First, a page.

I was in New York a few weeks ago and crammed in as much art as I could.
I caught the Whitney Biennial and a few galleries (one word: Moss) but it was at The Metropolitan Museum of Art and The Cooper-Hewitt National Design Museum where I found parallels to and coincidences with Tacoma’s art scenes.
Perched as if the slightest breeze might take it away, Jeff Koons’ "Balloon Dog (Yellow)" sits on the roof of the Met. Clearly, the 10-foot steel sculpture was the Met’s version of Tacoma Art Museum’s Leroy.
Meanwhile, across 5th Avenue at the Cooper-Hewitt, a Rococo show took up most of the gallery space. They did a nice job of explaining the beginnings of that French art style and even show examples of its modern practitioners. One of them: Dale Chihuly, apparently. One of his sconces was in the exhibit, not far from a Louis Comfort Tiffany. I listened in as a docent explained the art. "Do you know Chihuly?" the guide asked one of the museum goers. "Well, yes. But, not personally," he replied.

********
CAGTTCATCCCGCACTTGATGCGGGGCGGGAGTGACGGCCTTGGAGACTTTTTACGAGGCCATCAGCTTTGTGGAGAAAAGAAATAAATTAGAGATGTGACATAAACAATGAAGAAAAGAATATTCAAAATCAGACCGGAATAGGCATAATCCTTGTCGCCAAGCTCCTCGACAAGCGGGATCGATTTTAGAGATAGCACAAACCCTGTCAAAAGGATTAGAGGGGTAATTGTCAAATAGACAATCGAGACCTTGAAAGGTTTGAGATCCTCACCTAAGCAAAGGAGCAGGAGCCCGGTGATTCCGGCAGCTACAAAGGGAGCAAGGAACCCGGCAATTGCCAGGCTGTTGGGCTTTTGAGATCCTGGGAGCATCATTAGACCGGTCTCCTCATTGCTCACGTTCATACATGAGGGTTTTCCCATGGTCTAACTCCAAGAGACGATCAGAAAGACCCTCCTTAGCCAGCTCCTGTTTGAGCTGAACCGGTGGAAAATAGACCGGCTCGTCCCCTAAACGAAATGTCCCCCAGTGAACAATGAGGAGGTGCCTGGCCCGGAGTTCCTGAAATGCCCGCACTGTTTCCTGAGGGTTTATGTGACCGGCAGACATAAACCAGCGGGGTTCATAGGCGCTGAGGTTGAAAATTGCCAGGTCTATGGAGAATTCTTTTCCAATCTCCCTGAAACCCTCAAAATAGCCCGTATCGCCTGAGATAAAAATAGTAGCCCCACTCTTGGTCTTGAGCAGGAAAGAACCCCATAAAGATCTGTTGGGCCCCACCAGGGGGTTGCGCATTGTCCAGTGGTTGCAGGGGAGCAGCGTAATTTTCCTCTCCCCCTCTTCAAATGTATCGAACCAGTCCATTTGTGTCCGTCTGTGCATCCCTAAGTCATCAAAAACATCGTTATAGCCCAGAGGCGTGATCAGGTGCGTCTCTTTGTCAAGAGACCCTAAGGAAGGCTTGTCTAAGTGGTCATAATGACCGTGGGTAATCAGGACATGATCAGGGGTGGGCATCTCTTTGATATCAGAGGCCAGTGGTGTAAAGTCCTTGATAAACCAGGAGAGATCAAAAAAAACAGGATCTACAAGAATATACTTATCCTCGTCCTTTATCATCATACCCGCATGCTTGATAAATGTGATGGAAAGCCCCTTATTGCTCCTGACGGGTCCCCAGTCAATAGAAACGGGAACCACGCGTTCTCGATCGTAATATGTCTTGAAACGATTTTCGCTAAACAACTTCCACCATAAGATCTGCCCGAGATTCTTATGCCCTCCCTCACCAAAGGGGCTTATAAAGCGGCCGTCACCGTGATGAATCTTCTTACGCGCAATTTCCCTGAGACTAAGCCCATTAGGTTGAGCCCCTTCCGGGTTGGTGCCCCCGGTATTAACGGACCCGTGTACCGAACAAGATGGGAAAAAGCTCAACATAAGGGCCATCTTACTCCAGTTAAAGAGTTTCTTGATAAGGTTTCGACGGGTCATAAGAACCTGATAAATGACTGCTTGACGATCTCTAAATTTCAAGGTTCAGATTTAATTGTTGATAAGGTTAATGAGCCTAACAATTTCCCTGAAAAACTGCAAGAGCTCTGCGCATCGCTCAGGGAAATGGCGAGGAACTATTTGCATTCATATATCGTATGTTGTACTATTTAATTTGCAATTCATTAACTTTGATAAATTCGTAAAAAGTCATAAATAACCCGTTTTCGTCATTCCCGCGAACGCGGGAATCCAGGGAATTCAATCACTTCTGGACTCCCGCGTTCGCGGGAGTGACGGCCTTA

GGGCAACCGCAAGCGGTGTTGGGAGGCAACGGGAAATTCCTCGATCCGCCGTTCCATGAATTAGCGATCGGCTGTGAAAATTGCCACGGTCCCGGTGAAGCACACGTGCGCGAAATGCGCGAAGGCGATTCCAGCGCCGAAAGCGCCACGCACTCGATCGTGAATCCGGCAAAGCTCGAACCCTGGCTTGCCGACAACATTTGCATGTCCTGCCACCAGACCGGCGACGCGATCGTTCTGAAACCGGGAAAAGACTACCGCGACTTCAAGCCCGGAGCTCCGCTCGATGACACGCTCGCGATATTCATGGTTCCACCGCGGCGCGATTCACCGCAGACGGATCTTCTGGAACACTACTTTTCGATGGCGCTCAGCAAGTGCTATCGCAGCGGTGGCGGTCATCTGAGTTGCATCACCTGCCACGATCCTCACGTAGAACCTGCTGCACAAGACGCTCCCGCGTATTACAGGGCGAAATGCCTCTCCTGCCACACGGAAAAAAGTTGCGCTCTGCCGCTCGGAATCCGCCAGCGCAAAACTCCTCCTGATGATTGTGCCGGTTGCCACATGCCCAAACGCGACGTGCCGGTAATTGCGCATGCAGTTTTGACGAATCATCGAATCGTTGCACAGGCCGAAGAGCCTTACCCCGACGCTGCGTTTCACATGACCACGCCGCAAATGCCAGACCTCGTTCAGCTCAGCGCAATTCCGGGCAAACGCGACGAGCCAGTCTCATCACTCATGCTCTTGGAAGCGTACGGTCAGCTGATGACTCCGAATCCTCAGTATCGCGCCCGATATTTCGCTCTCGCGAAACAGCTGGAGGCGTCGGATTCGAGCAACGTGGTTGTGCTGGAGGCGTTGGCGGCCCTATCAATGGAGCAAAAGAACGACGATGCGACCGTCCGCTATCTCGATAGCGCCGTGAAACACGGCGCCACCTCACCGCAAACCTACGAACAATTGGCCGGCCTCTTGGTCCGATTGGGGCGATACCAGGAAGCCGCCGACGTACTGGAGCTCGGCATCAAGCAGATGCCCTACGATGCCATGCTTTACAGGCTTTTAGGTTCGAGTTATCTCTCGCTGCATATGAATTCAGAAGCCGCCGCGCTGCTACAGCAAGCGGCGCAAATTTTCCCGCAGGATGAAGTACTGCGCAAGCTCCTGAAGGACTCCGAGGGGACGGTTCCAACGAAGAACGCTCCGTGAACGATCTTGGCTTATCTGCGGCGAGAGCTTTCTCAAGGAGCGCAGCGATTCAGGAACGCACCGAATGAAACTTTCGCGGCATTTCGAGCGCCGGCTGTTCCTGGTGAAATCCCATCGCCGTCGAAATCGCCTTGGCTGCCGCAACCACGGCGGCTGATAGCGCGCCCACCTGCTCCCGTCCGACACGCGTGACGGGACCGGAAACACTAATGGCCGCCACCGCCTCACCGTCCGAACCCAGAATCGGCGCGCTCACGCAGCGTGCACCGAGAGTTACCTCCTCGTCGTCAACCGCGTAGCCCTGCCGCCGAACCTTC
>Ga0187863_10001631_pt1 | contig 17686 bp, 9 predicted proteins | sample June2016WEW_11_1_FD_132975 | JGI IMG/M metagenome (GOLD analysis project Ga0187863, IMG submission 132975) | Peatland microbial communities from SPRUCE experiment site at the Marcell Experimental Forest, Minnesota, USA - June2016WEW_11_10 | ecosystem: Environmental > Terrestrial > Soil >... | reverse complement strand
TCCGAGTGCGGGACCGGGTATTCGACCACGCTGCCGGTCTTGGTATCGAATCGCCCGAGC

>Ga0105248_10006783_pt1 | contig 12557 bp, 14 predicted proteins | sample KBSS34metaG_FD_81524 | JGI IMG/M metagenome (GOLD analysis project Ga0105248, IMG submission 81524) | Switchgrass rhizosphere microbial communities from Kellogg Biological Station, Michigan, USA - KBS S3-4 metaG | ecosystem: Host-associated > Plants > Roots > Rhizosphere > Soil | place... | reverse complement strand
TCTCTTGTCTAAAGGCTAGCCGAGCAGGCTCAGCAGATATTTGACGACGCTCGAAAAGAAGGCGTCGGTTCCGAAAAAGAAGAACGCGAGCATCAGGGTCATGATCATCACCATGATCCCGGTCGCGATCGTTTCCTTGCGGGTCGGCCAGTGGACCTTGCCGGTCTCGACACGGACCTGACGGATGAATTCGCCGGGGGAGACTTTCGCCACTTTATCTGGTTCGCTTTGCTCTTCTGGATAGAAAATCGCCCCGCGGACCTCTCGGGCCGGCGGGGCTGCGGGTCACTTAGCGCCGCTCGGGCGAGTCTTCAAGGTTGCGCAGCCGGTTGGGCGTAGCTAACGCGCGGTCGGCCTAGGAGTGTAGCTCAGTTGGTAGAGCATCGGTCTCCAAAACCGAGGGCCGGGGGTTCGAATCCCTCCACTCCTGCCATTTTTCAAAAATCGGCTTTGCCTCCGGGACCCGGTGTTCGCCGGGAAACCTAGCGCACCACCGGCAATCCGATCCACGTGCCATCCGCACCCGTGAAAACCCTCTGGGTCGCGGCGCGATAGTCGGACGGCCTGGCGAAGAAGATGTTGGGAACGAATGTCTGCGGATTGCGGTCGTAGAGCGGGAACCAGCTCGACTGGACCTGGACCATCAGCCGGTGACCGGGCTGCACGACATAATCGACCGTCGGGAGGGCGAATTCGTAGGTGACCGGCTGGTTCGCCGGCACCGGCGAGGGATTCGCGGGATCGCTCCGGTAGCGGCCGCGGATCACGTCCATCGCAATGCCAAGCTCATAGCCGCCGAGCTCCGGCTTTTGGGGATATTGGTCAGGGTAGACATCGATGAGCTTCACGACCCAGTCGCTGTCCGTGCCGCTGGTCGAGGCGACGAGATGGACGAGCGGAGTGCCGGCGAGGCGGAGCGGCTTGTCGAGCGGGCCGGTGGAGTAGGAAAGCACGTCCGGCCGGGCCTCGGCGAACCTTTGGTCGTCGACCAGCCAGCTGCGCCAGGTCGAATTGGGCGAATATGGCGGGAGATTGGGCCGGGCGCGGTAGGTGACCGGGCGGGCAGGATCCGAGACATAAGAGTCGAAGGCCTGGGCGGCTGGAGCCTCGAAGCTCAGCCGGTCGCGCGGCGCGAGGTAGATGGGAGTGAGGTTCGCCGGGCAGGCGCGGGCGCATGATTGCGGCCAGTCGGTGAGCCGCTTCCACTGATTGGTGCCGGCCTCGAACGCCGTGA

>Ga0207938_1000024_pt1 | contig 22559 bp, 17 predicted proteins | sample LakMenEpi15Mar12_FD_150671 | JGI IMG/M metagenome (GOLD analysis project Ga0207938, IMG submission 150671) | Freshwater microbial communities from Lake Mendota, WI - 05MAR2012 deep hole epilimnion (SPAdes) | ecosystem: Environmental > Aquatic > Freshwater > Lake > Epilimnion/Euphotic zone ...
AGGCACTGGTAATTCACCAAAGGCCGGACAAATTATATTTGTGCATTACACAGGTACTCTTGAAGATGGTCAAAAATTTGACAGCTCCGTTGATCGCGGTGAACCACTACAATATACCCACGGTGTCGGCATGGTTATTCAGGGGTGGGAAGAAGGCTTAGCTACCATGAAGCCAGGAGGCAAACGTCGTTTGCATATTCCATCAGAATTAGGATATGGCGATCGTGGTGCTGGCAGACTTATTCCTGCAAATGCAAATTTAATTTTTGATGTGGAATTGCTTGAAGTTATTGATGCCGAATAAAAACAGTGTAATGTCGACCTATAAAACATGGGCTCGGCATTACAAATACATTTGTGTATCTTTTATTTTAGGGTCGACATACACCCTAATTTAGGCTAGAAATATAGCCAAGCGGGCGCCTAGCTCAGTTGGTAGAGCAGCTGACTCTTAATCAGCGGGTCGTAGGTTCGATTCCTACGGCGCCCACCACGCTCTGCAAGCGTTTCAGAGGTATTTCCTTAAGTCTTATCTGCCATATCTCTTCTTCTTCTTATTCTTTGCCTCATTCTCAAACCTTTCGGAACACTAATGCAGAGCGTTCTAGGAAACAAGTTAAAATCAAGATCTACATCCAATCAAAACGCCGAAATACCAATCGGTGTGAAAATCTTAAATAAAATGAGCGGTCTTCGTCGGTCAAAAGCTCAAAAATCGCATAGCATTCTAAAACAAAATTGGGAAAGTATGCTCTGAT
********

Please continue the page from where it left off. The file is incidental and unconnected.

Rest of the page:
Overwhelmed by exuberance I took a trip to the museum’s garden for a break and came face to face with a mobile hot shop. How did the Museum of Glass get this to NYC from Tacoma?
Turns out it was the Corning Museum of Glass’ GlassLab.
I talked with MOG’s director of communications Julie Pisto today. As far as she knows, Corning’s and MOG’s are the only full scale mobile hot shops operating in the country.
Which makes it even more amazing to stumble upon MOG’s counterpart without even looking for it.
New York may be a big city but it’s a small (art) world afterall.
Next week I’ll blog on where MOG’s mobile hot shop has been and where it’s headed to this summer.